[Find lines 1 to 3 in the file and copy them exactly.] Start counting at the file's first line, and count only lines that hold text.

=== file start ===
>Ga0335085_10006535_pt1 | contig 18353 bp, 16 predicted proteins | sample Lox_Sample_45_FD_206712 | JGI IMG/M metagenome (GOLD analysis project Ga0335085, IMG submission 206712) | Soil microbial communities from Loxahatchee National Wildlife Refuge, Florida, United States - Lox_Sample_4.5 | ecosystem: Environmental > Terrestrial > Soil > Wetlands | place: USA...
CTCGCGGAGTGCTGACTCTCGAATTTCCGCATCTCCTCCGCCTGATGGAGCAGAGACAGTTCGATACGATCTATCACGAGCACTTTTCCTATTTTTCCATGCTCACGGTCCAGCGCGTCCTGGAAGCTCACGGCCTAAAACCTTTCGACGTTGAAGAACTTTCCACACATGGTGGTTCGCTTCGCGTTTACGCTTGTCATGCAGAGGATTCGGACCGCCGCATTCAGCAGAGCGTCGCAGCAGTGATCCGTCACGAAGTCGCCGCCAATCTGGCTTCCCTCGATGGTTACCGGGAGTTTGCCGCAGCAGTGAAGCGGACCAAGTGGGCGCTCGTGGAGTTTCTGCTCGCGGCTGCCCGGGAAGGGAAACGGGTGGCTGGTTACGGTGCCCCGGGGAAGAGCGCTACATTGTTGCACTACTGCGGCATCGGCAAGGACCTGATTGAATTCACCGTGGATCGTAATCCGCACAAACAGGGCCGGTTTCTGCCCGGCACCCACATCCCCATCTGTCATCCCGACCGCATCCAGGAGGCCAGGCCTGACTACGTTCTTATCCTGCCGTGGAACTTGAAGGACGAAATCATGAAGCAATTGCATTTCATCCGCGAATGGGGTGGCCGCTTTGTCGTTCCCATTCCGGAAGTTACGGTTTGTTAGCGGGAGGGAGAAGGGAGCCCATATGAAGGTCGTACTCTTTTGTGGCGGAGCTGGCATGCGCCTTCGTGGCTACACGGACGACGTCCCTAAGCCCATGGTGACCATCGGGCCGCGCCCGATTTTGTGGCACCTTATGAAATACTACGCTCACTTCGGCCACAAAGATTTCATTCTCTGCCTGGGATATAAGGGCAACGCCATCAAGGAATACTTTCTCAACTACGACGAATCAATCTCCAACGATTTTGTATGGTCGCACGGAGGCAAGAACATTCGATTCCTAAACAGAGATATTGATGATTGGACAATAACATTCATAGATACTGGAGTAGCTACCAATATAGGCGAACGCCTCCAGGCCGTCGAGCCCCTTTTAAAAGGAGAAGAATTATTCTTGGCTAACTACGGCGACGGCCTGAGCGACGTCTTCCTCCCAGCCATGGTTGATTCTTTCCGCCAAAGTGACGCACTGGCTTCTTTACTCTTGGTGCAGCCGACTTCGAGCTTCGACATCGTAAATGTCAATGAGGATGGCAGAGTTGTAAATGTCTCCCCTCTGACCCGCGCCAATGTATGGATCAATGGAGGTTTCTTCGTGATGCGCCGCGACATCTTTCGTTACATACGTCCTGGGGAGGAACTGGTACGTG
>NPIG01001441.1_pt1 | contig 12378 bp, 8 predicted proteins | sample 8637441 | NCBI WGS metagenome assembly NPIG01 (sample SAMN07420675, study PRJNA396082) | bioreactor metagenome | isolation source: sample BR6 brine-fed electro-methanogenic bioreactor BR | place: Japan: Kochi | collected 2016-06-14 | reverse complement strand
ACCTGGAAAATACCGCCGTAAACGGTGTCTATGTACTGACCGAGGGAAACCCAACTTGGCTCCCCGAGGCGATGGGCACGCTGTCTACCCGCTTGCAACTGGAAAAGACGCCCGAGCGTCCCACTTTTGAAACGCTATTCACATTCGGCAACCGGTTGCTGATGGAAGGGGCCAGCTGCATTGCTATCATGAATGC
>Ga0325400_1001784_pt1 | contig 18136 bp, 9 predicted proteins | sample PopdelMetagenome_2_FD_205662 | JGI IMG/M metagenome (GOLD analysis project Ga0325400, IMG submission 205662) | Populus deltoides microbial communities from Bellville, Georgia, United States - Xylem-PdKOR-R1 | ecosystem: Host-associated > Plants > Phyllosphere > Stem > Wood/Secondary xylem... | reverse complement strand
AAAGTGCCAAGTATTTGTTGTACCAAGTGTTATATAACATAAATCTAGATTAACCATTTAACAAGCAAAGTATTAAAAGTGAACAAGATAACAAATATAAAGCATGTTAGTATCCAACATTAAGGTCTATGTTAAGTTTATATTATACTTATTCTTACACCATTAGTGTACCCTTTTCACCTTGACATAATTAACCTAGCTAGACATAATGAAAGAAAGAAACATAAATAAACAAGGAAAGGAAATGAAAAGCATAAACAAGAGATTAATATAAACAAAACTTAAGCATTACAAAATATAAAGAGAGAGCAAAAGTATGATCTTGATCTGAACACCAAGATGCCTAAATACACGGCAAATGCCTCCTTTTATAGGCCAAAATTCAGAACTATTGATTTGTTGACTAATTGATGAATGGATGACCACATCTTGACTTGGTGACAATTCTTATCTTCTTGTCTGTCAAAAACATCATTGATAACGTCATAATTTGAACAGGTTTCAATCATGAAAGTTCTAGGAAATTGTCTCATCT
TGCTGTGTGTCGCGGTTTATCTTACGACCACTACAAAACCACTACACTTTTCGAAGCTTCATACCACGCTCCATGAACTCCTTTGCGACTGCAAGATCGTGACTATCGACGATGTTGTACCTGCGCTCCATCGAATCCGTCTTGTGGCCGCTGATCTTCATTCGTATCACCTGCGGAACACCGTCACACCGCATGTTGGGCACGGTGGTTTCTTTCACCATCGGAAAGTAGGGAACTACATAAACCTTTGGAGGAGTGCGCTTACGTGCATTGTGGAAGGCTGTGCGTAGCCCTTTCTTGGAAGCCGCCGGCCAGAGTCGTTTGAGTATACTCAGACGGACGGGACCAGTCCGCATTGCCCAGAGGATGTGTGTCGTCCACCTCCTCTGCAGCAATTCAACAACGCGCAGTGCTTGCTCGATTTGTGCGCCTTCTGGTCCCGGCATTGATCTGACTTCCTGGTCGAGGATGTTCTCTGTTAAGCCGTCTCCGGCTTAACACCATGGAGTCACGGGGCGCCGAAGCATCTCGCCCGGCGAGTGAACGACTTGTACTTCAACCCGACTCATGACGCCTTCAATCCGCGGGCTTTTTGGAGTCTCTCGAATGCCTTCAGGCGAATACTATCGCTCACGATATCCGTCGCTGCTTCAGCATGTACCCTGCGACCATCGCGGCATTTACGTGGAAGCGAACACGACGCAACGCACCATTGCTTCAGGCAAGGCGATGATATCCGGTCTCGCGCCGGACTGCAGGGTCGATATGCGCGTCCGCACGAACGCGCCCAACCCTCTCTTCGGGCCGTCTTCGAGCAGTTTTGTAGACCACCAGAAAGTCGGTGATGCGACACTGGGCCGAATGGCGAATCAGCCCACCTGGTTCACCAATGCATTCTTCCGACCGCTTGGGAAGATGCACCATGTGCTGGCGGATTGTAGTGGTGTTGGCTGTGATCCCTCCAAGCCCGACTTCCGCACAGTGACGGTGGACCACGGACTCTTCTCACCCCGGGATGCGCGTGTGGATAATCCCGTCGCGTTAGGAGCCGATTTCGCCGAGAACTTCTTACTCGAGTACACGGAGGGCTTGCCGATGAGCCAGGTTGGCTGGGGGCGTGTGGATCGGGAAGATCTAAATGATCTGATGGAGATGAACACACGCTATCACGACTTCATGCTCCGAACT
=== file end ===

>Ga0335085_10006535_pt1 | contig 18353 bp, 16 predicted proteins | sample Lox_Sample_45_FD_206712 | JGI IMG/M metagenome (GOLD analysis project Ga0335085, IMG submission 206712) | Soil microbial communities from Loxahatchee National Wildlife Refuge, Florida, United States - Lox_Sample_4.5 | ecosystem: Environmental > Terrestrial > Soil > Wetlands | place: USA...
CTCGCGGAGTGCTGACTCTCGAATTTCCGCATCTCCTCCGCCTGATGGAGCAGAGACAGTTCGATACGATCTATCACGAGCACTTTTCCTATTTTTCCATGCTCACGGTCCAGCGCGTCCTGGAAGCTCACGGCCTAAAACCTTTCGACGTTGAAGAACTTTCCACACATGGTGGTTCGCTTCGCGTTTACGCTTGTCATGCAGAGGATTCGGACCGCCGCATTCAGCAGAGCGTCGCAGCAGTGATCCGTCACGAAGTCGCCGCCAATCTGGCTTCCCTCGATGGTTACCGGGAGTTTGCCGCAGCAGTGAAGCGGACCAAGTGGGCGCTCGTGGAGTTTCTGCTCGCGGCTGCCCGGGAAGGGAAACGGGTGGCTGGTTACGGTGCCCCGGGGAAGAGCGCTACATTGTTGCACTACTGCGGCATCGGCAAGGACCTGATTGAATTCACCGTGGATCGTAATCCGCACAAACAGGGCCGGTTTCTGCCCGGCACCCACATCCCCATCTGTCATCCCGACCGCATCCAGGAGGCCAGGCCTGACTACGTTCTTATCCTGCCGTGGAACTTGAAGGACGAAATCATGAAGCAATTGCATTTCATCCGCGAATGGGGTGGCCGCTTTGTCGTTCCCATTCCGGAAGTTACGGTTTGTTAGCGGGAGGGAGAAGGGAGCCCATATGAAGGTCGTACTCTTTTGTGGCGGAGCTGGCATGCGCCTTCGTGGCTACACGGACGACGTCCCTAAGCCCATGGTGACCATCGGGCCGCGCCCGATTTTGTGGCACCTTATGAAATACTACGCTCACTTCGGCCACAAAGATTTCATTCTCTGCCTGGGATATAAGGGCAACGCCATCAAGGAATACTTTCTCAACTACGACGAATCAATCTCCAACGATTTTGTATGGTCGCACGGAGGCAAGAACATTCGATTCCTAAACAGAGATATTGATGATTGGACAATAACATTCATAGATACTGGAGTAGCTACCAATATAGGCGAACGCCTCCAGGCCGTCGAGCCCCTTTTAAAAGGAGAAGAATTATTCTTGGCTAACTACGGCGACGGCCTGAGCGACGTCTTCCTCCCAGCCATGGTTGATTCTTTCCGCCAAAGTGACGCACTGGCTTCTTTACTCTTGGTGCAGCCGACTTCGAGCTTCGACATCGTAAATGTCAATGAGGATGGCAGAGTTGTAAATGTCTCCCCTCTGACCCGCGCCAATGTATGGATCAATGGAGGTTTCTTCGTGATGCGCCGCGACATCTTTCGTTACATACGTCCTGGGGAGGAACTGGTACGTG
>NPIG01001441.1_pt1 | contig 12378 bp, 8 predicted proteins | sample 8637441 | NCBI WGS metagenome assembly NPIG01 (sample SAMN07420675, study PRJNA396082) | bioreactor metagenome | isolation source: sample BR6 brine-fed electro-methanogenic bioreactor BR | place: Japan: Kochi | collected 2016-06-14 | reverse complement strand